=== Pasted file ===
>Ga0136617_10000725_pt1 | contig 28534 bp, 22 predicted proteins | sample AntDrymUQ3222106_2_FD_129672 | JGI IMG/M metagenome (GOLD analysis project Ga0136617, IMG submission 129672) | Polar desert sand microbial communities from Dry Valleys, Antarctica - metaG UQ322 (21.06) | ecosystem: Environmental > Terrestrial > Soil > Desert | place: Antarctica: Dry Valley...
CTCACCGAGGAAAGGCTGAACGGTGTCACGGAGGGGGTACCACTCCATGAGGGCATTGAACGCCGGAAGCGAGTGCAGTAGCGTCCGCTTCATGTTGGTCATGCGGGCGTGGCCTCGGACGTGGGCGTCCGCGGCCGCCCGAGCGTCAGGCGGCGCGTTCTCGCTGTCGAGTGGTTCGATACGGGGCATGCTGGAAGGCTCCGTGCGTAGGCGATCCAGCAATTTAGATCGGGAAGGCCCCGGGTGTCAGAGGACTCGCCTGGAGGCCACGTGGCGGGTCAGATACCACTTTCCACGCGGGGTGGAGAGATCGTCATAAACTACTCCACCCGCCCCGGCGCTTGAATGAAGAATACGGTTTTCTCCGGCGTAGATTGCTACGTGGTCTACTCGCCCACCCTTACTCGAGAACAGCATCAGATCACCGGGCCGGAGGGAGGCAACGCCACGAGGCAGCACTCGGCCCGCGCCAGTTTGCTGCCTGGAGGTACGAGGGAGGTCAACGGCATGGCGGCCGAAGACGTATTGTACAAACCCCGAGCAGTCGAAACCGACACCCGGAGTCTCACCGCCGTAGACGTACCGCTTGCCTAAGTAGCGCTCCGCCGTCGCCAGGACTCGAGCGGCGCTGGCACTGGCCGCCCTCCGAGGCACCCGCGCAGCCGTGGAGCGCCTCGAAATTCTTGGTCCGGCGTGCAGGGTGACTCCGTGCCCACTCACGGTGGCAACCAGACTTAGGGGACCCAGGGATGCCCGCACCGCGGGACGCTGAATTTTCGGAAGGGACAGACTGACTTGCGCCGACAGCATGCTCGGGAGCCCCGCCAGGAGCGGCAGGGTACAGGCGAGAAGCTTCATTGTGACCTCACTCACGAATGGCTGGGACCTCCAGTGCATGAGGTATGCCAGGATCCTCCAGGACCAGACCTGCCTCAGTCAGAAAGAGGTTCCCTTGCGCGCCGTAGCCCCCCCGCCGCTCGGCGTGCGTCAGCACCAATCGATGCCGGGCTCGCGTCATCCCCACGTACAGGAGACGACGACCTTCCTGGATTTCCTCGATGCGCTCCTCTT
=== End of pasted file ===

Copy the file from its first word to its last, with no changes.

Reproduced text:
>Ga0136617_10000725_pt1 | contig 28534 bp, 22 predicted proteins | sample AntDrymUQ3222106_2_FD_129672 | JGI IMG/M metagenome (GOLD analysis project Ga0136617, IMG submission 129672) | Polar desert sand microbial communities from Dry Valleys, Antarctica - metaG UQ322 (21.06) | ecosystem: Environmental > Terrestrial > Soil > Desert | place: Antarctica: Dry Valley...
CTCACCGAGGAAAGGCTGAACGGTGTCACGGAGGGGGTACCACTCCATGAGGGCATTGAACGCCGGAAGCGAGTGCAGTAGCGTCCGCTTCATGTTGGTCATGCGGGCGTGGCCTCGGACGTGGGCGTCCGCGGCCGCCCGAGCGTCAGGCGGCGCGTTCTCGCTGTCGAGTGGTTCGATACGGGGCATGCTGGAAGGCTCCGTGCGTAGGCGATCCAGCAATTTAGATCGGGAAGGCCCCGGGTGTCAGAGGACTCGCCTGGAGGCCACGTGGCGGGTCAGATACCACTTTCCACGCGGGGTGGAGAGATCGTCATAAACTACTCCACCCGCCCCGGCGCTTGAATGAAGAATACGGTTTTCTCCGGCGTAGATTGCTACGTGGTCTACTCGCCCACCCTTACTCGAGAACAGCATCAGATCACCGGGCCGGAGGGAGGCAACGCCACGAGGCAGCACTCGGCCCGCGCCAGTTTGCTGCCTGGAGGTACGAGGGAGGTCAACGGCATGGCGGCCGAAGACGTATTGTACAAACCCCGAGCAGTCGAAACCGACACCCGGAGTCTCACCGCCGTAGACGTACCGCTTGCCTAAGTAGCGCTCCGCCGTCGCCAGGACTCGAGCGGCGCTGGCACTGGCCGCCCTCCGAGGCACCCGCGCAGCCGTGGAGCGCCTCGAAATTCTTGGTCCGGCGTGCAGGGTGACTCCGTGCCCACTCACGGTGGCAACCAGACTTAGGGGACCCAGGGATGCCCGCACCGCGGGACGCTGAATTTTCGGAAGGGACAGACTGACTTGCGCCGACAGCATGCTCGGGAGCCCCGCCAGGAGCGGCAGGGTACAGGCGAGAAGCTTCATTGTGACCTCACTCACGAATGGCTGGGACCTCCAGTGCATGAGGTATGCCAGGATCCTCCAGGACCAGACCTGCCTCAGTCAGAAAGAGGTTCCCTTGCGCGCCGTAGCCCCCCCGCCGCTCGGCGTGCGTCAGCACCAATCGATGCCGGGCTCGCGTCATCCCCACGTACAGGAGACGACGACCTTCCTGGATTTCCTCGATGCGCTCCTCTT